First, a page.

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Flying With Google 3-D

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Google's 3-D maps of the Earth are proving useful in the aviation world. Dispatchers who work with firefighting airplanes for the U.S. Forest Service are incorporating the 3-D maps into their flight-following system, and they say it works great. Linda Naill, an aircraft dispatcher at the Sierra Front Interagency Dispatch Center in Minden, Nev., uses the Google system to manage up to 20 aircraft at a time. "When I put a [temporary flight restriction] in place, I can really see if I'm impacting someone, and if someone violates it, we can easily figure that out," she told Government Computer News (GCN). The software helps avoid air-traffic conflicts and makes it easier to coordinate aircraft converging on the fire from different directions, according to GCN. Others also have found uses for the maps.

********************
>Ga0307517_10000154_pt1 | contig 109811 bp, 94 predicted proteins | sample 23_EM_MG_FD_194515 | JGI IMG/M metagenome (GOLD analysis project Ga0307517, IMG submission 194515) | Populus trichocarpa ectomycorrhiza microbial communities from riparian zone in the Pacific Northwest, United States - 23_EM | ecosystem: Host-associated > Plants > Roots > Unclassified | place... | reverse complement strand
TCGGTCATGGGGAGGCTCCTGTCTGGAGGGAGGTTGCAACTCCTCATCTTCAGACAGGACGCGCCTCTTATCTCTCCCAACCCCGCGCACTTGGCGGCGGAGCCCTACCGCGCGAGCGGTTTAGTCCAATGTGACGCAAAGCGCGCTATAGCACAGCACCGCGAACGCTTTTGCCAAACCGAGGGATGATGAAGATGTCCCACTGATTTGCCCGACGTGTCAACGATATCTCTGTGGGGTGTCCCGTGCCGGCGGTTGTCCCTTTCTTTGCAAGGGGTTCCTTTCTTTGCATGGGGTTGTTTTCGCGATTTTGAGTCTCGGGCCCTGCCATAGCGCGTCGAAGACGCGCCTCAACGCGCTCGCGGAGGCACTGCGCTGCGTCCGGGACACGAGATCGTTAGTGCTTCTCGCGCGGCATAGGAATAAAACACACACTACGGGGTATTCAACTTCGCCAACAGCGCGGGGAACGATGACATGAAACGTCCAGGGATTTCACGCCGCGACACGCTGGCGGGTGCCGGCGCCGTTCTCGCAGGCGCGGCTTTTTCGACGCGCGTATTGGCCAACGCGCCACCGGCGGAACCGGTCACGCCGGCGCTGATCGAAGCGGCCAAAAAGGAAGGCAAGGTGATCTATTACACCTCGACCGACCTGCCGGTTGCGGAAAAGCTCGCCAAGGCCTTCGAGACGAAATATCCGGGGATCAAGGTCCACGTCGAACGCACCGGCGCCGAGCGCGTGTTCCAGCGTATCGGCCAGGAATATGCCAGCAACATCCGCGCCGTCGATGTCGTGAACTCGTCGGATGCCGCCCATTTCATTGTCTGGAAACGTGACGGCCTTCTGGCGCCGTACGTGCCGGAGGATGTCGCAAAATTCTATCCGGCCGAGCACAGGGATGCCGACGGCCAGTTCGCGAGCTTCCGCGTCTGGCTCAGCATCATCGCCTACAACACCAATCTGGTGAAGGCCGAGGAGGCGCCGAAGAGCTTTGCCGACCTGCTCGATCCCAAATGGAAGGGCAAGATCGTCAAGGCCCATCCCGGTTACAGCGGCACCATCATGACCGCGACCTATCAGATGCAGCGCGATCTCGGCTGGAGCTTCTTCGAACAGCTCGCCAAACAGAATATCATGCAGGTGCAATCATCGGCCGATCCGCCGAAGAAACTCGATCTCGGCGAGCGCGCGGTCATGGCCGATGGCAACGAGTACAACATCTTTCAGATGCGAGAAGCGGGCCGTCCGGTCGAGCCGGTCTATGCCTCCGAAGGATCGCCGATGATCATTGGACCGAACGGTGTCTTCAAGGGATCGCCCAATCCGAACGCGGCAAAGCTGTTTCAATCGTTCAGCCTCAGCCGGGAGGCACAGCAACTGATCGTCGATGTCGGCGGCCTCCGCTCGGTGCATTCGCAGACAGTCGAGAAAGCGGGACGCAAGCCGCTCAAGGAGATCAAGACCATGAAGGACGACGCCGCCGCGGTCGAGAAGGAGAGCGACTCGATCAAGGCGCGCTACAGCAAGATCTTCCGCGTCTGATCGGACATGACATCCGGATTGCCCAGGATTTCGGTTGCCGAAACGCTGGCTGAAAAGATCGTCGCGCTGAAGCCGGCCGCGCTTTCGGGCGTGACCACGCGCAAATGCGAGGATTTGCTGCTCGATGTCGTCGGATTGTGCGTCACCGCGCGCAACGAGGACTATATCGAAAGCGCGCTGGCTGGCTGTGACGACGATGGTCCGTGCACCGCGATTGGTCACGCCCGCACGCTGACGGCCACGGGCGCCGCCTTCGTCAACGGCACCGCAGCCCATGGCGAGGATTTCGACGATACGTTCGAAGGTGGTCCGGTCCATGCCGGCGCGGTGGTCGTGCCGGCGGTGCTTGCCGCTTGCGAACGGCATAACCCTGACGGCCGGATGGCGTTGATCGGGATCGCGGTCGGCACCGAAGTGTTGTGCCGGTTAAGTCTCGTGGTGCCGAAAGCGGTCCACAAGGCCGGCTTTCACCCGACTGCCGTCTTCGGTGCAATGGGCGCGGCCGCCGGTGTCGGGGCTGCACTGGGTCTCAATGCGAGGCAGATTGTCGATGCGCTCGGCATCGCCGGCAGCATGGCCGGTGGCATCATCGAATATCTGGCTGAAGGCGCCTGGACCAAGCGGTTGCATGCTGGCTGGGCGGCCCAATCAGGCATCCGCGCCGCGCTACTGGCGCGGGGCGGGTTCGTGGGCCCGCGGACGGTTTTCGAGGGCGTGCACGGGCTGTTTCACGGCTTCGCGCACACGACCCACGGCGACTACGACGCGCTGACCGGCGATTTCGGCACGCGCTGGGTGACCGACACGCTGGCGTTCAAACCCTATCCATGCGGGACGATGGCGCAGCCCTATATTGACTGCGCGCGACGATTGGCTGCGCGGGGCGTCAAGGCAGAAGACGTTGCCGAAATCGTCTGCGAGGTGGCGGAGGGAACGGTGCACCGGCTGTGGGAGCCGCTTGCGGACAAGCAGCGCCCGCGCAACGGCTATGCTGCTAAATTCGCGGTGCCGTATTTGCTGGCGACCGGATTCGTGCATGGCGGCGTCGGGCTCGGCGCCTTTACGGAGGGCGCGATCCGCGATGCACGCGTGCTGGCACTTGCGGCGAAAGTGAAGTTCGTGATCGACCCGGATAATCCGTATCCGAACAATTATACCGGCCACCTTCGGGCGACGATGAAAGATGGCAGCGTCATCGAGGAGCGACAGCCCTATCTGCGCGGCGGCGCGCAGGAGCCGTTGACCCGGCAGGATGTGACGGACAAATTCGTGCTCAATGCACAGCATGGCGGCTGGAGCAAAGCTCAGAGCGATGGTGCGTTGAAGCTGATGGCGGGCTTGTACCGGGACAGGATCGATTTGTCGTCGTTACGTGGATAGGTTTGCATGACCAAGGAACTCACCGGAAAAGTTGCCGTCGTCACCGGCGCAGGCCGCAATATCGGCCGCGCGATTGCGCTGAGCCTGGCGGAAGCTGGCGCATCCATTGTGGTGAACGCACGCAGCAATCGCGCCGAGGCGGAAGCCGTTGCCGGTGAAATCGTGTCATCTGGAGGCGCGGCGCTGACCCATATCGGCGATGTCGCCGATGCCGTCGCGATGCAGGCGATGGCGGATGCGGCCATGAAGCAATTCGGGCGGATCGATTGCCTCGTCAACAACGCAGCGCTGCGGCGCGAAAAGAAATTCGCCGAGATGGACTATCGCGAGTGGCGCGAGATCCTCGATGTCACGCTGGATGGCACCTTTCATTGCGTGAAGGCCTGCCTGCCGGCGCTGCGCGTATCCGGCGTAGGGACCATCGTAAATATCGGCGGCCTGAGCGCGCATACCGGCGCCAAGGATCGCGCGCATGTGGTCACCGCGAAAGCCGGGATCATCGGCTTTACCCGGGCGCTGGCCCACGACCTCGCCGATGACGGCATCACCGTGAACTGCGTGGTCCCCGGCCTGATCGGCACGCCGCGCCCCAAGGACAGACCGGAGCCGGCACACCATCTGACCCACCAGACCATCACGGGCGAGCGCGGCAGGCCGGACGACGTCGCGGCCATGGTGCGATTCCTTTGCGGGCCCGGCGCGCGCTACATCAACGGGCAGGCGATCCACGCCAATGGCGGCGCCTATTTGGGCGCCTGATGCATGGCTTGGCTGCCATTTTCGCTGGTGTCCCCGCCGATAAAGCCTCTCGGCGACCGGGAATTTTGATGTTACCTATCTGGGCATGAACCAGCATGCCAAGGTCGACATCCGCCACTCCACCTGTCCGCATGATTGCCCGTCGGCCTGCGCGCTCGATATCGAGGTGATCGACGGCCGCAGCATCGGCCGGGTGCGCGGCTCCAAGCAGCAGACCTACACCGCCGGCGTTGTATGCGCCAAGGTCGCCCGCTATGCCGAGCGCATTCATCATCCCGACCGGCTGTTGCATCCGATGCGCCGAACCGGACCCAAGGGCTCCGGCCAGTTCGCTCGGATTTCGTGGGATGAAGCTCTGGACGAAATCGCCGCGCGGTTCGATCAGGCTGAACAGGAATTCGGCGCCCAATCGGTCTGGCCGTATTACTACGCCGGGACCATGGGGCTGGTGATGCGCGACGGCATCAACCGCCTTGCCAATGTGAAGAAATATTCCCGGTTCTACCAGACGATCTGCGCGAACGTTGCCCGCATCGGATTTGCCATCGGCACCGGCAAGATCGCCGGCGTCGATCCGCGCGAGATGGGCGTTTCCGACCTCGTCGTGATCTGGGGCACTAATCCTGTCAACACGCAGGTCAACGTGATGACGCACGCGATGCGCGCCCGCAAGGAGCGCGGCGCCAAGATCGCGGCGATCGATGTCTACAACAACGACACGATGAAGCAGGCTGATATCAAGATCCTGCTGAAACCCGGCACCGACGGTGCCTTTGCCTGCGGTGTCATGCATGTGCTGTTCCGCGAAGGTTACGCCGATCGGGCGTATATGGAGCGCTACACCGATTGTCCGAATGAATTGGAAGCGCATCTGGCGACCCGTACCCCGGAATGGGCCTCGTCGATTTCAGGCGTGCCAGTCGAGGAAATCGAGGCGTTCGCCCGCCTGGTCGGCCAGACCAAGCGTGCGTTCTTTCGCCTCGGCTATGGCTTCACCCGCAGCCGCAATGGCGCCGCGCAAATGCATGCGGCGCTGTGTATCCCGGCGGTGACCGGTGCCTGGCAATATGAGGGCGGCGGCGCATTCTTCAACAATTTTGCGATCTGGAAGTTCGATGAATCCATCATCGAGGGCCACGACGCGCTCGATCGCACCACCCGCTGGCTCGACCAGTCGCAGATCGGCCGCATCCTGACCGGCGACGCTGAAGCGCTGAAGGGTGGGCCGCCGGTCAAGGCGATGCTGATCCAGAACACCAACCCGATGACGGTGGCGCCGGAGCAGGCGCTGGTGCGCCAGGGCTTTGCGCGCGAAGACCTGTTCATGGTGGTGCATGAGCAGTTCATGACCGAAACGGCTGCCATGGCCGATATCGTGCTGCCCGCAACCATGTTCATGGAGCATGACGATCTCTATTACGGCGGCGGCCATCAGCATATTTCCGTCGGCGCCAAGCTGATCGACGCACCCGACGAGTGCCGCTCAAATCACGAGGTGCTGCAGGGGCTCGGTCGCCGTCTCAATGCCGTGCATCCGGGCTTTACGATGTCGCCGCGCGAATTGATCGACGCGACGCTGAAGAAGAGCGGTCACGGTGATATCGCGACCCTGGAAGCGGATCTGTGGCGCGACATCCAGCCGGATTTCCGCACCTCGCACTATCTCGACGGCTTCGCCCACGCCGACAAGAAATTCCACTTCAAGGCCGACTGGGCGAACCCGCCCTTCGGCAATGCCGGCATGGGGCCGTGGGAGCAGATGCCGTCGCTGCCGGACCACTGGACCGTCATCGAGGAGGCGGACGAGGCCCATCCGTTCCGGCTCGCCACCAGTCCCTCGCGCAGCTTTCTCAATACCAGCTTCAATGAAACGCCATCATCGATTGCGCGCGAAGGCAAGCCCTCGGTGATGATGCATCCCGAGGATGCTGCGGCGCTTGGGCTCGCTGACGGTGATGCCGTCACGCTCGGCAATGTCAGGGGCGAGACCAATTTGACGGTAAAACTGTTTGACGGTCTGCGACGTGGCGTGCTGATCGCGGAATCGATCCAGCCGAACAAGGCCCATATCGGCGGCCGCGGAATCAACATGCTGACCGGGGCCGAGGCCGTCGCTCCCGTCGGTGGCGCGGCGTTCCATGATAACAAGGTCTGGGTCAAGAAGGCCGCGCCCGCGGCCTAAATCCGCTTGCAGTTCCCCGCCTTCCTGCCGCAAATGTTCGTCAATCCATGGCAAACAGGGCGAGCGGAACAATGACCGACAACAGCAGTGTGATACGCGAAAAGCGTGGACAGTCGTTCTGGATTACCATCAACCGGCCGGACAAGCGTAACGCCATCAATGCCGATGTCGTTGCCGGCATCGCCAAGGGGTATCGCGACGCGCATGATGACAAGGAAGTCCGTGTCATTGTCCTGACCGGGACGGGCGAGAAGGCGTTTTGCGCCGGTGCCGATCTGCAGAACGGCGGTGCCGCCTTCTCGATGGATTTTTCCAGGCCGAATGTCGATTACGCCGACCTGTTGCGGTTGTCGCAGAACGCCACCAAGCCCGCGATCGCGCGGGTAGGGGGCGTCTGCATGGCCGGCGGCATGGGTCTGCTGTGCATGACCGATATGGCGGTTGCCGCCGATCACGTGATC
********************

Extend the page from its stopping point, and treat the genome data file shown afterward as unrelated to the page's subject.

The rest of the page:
The National Oceanic and Atmospheric Administration uses them for aerial wildlife surveys and to track ships in the Antarctic. Flight-tracking Web sites like fboweb.com and Aeroseek have integrated the 3-D maps to show flights in real time and three dimensions. Users can zoom in to individual flight tracks, rotate around them and see them from any angle. The maps also can add layers with, for example, the Class B airspace in its 3-D form around an airport. Explore more ideas about Google Earth and aviation at the Google Earth blog.

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